The state Senate is considering a measure to

constrain "payday lending" practices.

Texas leads the nation in businesses that offer short-term,

unsecured loans, typically to low-income borrowers trying to make

ends meet until the next paycheck. Lenders argue that the loans are

risky and warrant high interest rates and fees. Critics call the

loans "predatory" because borrowers often don't realize they have


Ron Rogers, who counsels low-income workers in the Rio Grande

Valley, one of the nation's poorest regions, says that in today's

economy payday lending is more widespread than ever.

"You see signs everywhere: 'Easy credit.' 'Fast credit' 'Get it

now.' Well, the least among us are ones that are the most

susceptible to falling for something like that. It's pretty


Rogers is president of the South Texas Adult Resource and

Training Center (START) in San Benito, where he says there are

only three banks but 15 payday lenders. Rogers says those lenders

are sucking what little wealth there is out of the community. START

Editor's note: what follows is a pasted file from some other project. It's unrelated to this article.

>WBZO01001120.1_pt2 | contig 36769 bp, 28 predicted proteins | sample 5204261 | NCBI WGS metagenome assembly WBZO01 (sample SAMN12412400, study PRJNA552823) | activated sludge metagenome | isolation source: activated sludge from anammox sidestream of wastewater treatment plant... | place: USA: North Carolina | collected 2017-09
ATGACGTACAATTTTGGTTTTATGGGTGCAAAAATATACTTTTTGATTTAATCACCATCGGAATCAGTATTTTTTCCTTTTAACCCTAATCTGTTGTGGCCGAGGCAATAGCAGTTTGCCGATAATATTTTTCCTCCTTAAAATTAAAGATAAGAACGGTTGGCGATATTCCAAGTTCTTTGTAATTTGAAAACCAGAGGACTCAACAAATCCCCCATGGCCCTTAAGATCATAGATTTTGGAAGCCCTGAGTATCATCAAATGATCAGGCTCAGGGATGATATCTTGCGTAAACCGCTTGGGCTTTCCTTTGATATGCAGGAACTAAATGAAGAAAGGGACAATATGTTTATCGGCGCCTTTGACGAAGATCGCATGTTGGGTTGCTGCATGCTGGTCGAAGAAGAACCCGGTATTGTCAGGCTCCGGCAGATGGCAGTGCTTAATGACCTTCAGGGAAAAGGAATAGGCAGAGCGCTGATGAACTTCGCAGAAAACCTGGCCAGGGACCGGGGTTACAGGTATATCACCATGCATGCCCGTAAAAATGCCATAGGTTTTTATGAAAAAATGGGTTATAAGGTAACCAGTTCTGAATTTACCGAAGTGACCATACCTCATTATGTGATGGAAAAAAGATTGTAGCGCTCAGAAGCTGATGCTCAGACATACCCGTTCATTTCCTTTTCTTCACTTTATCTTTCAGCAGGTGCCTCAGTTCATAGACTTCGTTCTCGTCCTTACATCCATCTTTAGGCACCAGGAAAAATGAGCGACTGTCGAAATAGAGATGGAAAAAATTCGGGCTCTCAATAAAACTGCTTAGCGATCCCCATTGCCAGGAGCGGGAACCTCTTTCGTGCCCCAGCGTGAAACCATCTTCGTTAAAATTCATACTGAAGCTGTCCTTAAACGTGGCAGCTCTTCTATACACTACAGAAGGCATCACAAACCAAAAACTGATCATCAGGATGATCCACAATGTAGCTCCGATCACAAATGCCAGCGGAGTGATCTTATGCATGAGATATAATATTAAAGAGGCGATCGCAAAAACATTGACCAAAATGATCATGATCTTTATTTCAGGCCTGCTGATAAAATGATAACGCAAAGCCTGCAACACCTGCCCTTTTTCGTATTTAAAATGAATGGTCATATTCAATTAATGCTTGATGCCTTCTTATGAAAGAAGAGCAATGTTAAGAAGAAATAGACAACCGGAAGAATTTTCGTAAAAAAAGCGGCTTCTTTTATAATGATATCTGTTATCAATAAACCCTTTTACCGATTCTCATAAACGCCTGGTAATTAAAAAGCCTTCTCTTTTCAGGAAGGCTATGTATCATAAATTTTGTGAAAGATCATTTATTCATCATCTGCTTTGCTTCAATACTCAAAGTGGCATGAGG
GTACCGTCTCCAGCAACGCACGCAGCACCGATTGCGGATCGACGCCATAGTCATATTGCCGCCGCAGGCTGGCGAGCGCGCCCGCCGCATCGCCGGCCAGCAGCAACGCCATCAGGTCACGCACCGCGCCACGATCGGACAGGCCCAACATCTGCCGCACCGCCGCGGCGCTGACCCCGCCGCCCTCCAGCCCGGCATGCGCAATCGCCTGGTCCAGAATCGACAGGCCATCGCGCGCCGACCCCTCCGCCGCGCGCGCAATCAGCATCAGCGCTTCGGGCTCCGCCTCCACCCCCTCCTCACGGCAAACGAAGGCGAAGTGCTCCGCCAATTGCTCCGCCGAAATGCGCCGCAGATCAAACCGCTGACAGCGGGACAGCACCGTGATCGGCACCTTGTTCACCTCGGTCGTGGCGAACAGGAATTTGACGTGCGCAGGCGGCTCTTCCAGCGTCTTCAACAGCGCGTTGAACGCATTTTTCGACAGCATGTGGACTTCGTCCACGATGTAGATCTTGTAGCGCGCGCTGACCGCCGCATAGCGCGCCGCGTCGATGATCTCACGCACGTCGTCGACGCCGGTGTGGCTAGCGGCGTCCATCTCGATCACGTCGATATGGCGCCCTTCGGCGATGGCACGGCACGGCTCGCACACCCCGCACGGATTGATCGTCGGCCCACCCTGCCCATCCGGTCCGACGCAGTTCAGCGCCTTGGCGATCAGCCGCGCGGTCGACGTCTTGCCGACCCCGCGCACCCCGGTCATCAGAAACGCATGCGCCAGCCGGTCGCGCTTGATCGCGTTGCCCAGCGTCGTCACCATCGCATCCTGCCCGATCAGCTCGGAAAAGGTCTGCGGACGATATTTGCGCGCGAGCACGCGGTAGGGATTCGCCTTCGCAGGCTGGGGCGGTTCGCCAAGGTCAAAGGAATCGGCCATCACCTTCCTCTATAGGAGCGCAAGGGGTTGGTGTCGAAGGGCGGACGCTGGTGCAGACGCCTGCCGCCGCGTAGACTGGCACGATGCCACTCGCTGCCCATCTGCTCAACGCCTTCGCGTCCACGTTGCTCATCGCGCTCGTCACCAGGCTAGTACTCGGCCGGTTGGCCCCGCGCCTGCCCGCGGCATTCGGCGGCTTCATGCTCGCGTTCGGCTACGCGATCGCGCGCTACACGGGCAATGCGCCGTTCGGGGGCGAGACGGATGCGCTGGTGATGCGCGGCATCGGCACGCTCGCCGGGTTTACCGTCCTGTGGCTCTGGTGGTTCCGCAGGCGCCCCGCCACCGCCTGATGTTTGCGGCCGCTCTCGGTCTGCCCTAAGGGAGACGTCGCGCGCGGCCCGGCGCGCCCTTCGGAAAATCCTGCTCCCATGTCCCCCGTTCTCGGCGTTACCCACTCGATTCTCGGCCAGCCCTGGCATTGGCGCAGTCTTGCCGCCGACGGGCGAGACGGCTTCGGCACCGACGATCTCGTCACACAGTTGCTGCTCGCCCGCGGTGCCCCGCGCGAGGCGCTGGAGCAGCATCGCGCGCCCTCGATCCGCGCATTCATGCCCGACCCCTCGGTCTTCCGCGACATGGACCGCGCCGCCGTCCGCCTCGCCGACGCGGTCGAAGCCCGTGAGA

steers would-be borrowers toward alternatives such as credit unions

and employer pay advances.

Rogers supports the pending legislation, which would cap fees and

the size of payday loans, and provide repayment options. He also

wants to limit interest rates, which he says can add up to as much

as 500 percent in the course of a year. About one-third of states

regulate payday loans, but with the industry's heavy footprint in

Texas, Rogers is fearful the bill will have a tough time becoming

law here.

"This industry has strong lobbyists, and many of the lobbyists are

associated with a lot of state senators and state representatives.

They are powerful."

SB 1862, the measure that passed the state Senate Committee on

Business and Commerce, would restrict payday lending to 35 percent

of a borrower's monthly income and cap fees at 15 percent. Its

author is Sen. Wendy Davis, D-Fort Worth.